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How does social media affect teens' emotions?

By Paul Nelson | Posted - Nov 26th, 2012 @ 7:55am



SALT LAKE CITY — Pediatricians are keeping a close eye on the possible emotional effects social media can have on teens.

There's a debate on whether a thing known as "Facebook depression" is real. In 2011, doctors with the American Academy of Pediatrics warned people that kids with low self-esteem can feel sad if they compare their lives to what they see on other social media profiles. But, researchers in Wisconsin say there is no link between Facebook and depression among college students ages 18-23.

Still, CNN reports that the AAP wants to keep an eye on how social media affects kids between 8 and 18.

Family Counseling Center Executive Director Kate Della-Piana said, "For a lot of people who are depressed, there's a physiological reason why they wake up in the morning and they just don't have that sense of well-being."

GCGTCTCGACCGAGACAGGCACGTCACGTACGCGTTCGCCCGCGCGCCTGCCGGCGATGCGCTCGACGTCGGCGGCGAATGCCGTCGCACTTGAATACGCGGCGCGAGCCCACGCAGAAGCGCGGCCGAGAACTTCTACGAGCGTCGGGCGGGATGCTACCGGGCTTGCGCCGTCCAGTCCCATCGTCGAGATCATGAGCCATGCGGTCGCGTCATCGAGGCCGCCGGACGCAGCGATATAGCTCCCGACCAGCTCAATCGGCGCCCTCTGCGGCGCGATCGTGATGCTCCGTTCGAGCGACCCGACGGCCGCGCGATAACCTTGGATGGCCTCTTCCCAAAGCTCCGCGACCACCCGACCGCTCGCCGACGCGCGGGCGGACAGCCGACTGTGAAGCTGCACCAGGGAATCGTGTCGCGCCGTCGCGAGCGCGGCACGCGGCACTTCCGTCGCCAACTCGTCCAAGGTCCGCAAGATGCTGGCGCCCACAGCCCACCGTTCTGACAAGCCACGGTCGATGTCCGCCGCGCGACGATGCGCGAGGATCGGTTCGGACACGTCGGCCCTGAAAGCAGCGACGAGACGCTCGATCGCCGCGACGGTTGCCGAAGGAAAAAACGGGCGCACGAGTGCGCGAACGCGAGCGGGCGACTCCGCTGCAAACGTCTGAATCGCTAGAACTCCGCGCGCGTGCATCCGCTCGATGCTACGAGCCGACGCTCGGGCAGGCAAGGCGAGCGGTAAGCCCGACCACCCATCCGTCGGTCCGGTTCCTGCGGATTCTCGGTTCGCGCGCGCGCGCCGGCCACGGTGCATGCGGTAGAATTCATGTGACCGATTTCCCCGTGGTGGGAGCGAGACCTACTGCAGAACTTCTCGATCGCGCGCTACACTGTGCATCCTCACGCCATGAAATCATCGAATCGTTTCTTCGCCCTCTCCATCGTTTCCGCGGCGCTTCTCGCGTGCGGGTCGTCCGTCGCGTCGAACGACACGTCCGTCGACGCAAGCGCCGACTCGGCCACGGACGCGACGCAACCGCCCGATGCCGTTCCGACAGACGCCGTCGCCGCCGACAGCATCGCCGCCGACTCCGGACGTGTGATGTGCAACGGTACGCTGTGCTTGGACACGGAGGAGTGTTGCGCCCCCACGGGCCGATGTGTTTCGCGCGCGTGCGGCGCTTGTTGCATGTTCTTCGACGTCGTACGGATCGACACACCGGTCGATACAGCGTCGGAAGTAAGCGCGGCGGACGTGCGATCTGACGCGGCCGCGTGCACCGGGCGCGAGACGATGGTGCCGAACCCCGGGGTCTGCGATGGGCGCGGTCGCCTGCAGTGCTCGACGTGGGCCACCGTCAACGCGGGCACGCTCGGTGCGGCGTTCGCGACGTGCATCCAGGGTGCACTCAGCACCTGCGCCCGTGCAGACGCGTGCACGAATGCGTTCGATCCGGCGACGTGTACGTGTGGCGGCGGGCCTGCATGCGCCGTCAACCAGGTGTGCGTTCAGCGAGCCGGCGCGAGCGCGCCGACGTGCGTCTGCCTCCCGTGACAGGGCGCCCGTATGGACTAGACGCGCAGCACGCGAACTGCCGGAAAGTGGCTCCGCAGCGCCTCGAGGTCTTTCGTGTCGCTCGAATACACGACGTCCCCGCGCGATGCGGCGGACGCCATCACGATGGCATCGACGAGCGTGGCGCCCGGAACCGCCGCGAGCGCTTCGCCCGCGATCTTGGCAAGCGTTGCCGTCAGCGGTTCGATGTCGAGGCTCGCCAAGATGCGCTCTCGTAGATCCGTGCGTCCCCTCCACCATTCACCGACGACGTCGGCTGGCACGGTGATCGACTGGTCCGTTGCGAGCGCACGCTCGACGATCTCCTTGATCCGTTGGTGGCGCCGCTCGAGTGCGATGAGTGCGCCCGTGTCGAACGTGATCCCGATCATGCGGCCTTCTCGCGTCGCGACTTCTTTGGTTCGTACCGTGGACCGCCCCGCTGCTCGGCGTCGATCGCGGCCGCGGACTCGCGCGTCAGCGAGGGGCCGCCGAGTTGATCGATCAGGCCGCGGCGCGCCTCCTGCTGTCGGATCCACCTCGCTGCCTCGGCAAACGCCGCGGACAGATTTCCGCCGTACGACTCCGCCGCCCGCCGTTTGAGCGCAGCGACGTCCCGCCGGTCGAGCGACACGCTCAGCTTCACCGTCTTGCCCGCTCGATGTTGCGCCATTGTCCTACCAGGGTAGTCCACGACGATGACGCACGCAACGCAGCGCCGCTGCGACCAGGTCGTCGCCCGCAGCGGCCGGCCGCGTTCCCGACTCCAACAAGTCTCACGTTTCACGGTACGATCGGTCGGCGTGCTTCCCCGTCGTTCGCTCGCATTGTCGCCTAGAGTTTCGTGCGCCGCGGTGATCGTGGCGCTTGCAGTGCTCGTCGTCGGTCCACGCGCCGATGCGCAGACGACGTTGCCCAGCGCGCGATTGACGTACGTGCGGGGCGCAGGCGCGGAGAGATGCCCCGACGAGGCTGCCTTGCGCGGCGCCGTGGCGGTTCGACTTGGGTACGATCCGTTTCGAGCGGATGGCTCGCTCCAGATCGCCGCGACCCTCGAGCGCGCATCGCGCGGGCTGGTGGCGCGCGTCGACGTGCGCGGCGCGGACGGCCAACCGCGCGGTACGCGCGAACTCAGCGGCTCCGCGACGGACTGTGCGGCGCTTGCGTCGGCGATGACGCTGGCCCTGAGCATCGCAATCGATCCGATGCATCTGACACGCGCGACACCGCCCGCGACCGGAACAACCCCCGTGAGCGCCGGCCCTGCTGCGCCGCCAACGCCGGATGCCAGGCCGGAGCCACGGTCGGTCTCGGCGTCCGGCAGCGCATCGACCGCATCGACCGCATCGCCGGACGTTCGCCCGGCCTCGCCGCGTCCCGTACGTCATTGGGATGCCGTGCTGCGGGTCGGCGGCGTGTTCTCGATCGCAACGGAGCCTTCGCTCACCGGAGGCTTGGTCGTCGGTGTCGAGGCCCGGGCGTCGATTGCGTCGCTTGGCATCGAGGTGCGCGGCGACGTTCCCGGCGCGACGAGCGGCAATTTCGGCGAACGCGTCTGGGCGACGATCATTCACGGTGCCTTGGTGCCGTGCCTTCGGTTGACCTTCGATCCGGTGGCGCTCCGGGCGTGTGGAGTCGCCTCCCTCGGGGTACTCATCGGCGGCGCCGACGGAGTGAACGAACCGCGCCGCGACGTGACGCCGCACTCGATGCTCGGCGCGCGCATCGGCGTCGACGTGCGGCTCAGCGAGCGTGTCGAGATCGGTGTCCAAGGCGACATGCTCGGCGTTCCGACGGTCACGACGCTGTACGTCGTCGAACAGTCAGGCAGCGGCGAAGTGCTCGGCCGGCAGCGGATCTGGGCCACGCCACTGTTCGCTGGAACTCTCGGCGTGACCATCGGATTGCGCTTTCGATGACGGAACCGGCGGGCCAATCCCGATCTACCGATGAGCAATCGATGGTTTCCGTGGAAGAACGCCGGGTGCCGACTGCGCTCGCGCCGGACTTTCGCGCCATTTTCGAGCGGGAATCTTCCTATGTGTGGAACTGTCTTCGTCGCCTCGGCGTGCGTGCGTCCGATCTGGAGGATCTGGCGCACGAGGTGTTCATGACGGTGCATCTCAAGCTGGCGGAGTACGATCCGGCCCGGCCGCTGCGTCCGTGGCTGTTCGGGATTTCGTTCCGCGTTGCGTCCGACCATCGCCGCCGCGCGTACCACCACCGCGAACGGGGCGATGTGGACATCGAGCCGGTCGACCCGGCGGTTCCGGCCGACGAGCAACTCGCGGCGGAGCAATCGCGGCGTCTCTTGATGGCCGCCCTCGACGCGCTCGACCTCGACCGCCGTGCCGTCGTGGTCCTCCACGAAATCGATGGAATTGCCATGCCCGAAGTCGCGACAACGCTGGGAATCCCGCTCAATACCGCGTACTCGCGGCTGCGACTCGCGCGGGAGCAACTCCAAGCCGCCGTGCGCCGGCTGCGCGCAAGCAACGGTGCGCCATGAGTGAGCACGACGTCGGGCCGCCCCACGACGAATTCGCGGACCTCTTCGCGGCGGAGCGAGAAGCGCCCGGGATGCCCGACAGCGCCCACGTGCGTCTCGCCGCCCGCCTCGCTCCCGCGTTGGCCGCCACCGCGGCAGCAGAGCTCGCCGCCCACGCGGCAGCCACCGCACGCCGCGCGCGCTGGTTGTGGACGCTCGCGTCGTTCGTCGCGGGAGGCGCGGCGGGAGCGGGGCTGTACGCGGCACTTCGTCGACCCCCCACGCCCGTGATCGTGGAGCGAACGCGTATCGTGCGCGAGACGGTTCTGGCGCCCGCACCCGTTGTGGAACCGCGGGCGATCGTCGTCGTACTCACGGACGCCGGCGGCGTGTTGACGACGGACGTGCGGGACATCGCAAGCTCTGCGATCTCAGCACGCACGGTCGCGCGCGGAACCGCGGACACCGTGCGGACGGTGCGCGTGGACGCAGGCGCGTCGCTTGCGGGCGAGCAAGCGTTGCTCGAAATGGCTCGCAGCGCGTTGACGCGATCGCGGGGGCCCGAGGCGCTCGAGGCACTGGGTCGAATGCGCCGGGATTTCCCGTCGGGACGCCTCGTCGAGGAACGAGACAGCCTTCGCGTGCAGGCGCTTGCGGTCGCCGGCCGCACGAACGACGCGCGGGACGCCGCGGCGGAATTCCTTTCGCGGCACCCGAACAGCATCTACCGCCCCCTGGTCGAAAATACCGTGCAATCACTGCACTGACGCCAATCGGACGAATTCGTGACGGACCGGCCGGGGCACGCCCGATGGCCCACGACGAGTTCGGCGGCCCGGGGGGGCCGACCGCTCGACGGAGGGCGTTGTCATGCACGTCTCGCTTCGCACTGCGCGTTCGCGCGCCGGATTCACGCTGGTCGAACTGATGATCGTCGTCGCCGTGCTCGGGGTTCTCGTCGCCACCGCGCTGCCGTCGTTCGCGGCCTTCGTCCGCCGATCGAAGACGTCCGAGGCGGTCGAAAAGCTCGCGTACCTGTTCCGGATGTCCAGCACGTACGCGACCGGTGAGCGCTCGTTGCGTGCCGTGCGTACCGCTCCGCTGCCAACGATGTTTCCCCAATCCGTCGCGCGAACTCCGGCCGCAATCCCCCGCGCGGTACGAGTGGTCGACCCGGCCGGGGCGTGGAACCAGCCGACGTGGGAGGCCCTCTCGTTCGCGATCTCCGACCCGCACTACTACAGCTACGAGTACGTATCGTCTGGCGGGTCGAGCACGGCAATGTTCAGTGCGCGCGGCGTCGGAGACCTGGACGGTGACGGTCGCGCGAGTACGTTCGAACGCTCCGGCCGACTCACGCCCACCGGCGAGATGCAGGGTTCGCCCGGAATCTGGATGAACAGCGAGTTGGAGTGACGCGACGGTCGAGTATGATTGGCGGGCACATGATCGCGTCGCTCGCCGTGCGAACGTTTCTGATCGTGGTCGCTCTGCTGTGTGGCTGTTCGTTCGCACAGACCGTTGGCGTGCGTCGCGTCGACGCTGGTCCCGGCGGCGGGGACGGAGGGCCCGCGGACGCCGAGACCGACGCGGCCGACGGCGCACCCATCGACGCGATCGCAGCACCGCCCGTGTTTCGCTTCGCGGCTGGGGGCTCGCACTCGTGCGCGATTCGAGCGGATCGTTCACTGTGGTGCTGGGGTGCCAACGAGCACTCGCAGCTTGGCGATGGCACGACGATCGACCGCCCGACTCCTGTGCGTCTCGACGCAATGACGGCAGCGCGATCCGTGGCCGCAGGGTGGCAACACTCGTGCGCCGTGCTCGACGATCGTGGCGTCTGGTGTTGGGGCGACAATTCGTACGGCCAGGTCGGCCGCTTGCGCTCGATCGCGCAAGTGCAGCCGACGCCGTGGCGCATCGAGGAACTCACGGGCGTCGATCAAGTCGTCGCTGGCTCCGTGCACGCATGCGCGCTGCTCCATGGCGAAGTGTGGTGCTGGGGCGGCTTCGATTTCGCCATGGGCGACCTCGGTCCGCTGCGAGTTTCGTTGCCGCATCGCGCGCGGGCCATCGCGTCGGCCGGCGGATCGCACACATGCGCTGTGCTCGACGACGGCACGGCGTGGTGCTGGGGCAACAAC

"The communication tends to be very surface, very rapid."

What counselors do know is that teens can become depressed through events that happen on sites like Facebook. Della-Piana says she has treated teens in Utah who entertained thoughts of suicide because someone humiliated them online. Apart from that, she feels the communication between friends online is not as emotionally fulfilling as a face-to-face conversation.

"The communication tends to be very surface, very rapid and it doesn't require the same kinds of skills [as face to face interaction] and doesn't result in, generally speaking, the same kinds of deep, meaningful relationships," Della-Piana said.

Plus, she wonders if shallow communication may be affecting kids on a hormonal level.

"The hormone that's released is oxytocin. That really is [associated with] that more steady, solid sense of well-being. It's not that rush we all feel when we're first in a relationship," she said.

Tests that prove if the lack of deep, emotional communication affect levels of oxytocin within kids have not been done. But, Della-Piana says a connection seems plausible.

"We do know that the levels of oxytocin are increased in a committed, longer-term relationship," she said.

Della-Piana says teens need face-to-face communication and conflict resolution in their lives to help them learn to adapt to social changes. Sadly, she says they're not getting those things strictly through communicating with their friends online.

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